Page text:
Management 306

Mauna Loa Café (Example 2)

To: Mauna Loa Café Management
From: Drew Allensworth
Date: February 9, 2017
Subject: Proposal of New Strategies to Increase Sales and Customers

In the past seven years, Mauna Loa Café has become my ohana and I care deeply about its success. As such, I am truly grateful for the opportunity to present my solutions to our lagging sales. Consumers have a multitude of choices for coffee and Mauna Loa Cafés must stand out as places of particular benefit. To increase sales in current Mauna Loa locations and enlarge the customer base, I propose new product marketing, cost-effective cafe redesigns, and a new focus on food offerings. Implementing these three solutions is projected to expand our customer base by 14% annually and increase monthly profitability by 22%.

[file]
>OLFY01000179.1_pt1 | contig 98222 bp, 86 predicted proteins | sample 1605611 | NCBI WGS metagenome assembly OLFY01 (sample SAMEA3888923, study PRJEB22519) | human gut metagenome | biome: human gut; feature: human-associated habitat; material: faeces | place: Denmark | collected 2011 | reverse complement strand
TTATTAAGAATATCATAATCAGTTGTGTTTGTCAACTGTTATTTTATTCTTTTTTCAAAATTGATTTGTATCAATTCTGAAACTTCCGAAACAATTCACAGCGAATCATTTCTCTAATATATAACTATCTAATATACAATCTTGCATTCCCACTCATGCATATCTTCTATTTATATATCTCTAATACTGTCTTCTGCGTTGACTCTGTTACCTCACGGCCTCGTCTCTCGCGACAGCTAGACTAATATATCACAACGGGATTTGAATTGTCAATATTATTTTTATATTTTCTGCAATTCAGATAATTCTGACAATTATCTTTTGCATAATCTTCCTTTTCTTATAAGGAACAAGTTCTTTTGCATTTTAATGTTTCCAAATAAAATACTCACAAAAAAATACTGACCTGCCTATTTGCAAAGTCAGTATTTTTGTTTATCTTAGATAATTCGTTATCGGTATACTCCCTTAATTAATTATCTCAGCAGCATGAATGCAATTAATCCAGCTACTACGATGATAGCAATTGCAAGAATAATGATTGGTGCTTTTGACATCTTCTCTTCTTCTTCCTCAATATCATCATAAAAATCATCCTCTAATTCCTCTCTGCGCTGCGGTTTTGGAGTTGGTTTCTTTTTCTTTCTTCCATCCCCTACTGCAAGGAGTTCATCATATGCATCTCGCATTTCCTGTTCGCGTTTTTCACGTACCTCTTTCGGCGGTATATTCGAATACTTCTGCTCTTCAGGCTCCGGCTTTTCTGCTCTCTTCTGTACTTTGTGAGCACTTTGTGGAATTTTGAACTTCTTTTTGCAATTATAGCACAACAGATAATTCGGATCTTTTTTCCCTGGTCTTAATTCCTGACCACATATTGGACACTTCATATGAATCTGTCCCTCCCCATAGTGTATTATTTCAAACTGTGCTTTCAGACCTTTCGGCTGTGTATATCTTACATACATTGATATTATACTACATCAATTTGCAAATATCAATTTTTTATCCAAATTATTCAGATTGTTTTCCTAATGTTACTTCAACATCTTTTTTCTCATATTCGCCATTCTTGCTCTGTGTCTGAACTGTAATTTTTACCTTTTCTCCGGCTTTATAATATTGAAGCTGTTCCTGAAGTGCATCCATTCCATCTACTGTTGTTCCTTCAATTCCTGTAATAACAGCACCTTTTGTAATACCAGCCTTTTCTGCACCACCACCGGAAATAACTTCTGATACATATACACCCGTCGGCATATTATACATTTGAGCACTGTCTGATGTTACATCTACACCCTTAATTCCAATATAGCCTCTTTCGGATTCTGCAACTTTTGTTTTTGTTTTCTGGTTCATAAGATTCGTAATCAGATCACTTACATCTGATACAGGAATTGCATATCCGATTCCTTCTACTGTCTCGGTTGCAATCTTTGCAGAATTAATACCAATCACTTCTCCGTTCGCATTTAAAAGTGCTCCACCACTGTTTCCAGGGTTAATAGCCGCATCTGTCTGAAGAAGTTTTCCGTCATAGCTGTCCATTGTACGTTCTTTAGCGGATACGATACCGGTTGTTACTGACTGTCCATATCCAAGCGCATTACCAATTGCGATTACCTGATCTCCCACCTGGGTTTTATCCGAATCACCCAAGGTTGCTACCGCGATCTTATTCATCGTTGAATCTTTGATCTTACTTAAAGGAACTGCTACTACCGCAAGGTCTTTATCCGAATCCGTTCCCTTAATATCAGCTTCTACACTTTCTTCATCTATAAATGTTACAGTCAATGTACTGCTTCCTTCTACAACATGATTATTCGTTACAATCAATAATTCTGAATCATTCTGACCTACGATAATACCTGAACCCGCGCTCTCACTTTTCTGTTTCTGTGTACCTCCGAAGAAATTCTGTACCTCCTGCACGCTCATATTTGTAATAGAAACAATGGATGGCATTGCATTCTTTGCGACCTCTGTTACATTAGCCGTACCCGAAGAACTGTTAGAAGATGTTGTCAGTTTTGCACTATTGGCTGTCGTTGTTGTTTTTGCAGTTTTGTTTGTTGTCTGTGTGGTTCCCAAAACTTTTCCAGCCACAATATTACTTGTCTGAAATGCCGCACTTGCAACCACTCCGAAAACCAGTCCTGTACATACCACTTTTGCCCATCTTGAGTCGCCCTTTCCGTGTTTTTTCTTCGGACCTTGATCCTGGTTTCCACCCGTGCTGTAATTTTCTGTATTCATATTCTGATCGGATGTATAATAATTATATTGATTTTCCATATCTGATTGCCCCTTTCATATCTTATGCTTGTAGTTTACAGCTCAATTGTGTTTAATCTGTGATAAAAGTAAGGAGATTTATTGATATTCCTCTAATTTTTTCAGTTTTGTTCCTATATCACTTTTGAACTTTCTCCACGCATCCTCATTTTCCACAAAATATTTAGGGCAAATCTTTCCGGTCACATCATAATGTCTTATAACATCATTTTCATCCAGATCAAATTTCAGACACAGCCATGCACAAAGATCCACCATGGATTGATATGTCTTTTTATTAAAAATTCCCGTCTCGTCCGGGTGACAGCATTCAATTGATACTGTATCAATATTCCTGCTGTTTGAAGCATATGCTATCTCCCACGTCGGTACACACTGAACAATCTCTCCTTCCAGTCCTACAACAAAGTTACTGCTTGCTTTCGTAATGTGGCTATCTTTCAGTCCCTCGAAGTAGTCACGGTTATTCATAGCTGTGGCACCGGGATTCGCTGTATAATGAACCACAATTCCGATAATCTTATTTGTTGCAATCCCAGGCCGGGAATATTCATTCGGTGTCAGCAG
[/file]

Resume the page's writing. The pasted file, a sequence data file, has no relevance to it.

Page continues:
Marketing Mauna Loa's products as "Premium," "Hawaiian," or "Kona" is not enough. Currently, this core selling feature of Mauna Loa products is hurt by Starbucks and other coffee shops when they introduce coffees sourced from other "exotic" locations. The cafe's experience must be exclusive. Likewise, the beans should be viewed by customers as a fleeting commodity. Recent marketing studies show that consumers will pay 28% more for a product they perceive as having limited availability. Additionally, consumers are 42% more likely to purchase a "scarce" product over the highly-available one, regardless of actual scarcity. To take advantage of this tendency, Mauna Loa should introduce "seasonal, " "new crop, " and "small-lot" as key words with a harvest date mentioned for emphasis. Hand-crafted seasonal drinks should be offered with coffees named by a particular farm, dirt-patch, hillside, micro-climate, or other unique location (i.e. "Pilau Farm, February 2017 Limited Harvest: small-lot organic pulmeria-shaded Arabica and Robusta hybrid."). Customers should not be expected to care about the origin details. Instead, they must know that the only place that will ever offer the experience of these highly rare treats is Mauna Loa Café. With this strategy, sales of higher priced—and higher profit-margin—products are projected to increase dramatically.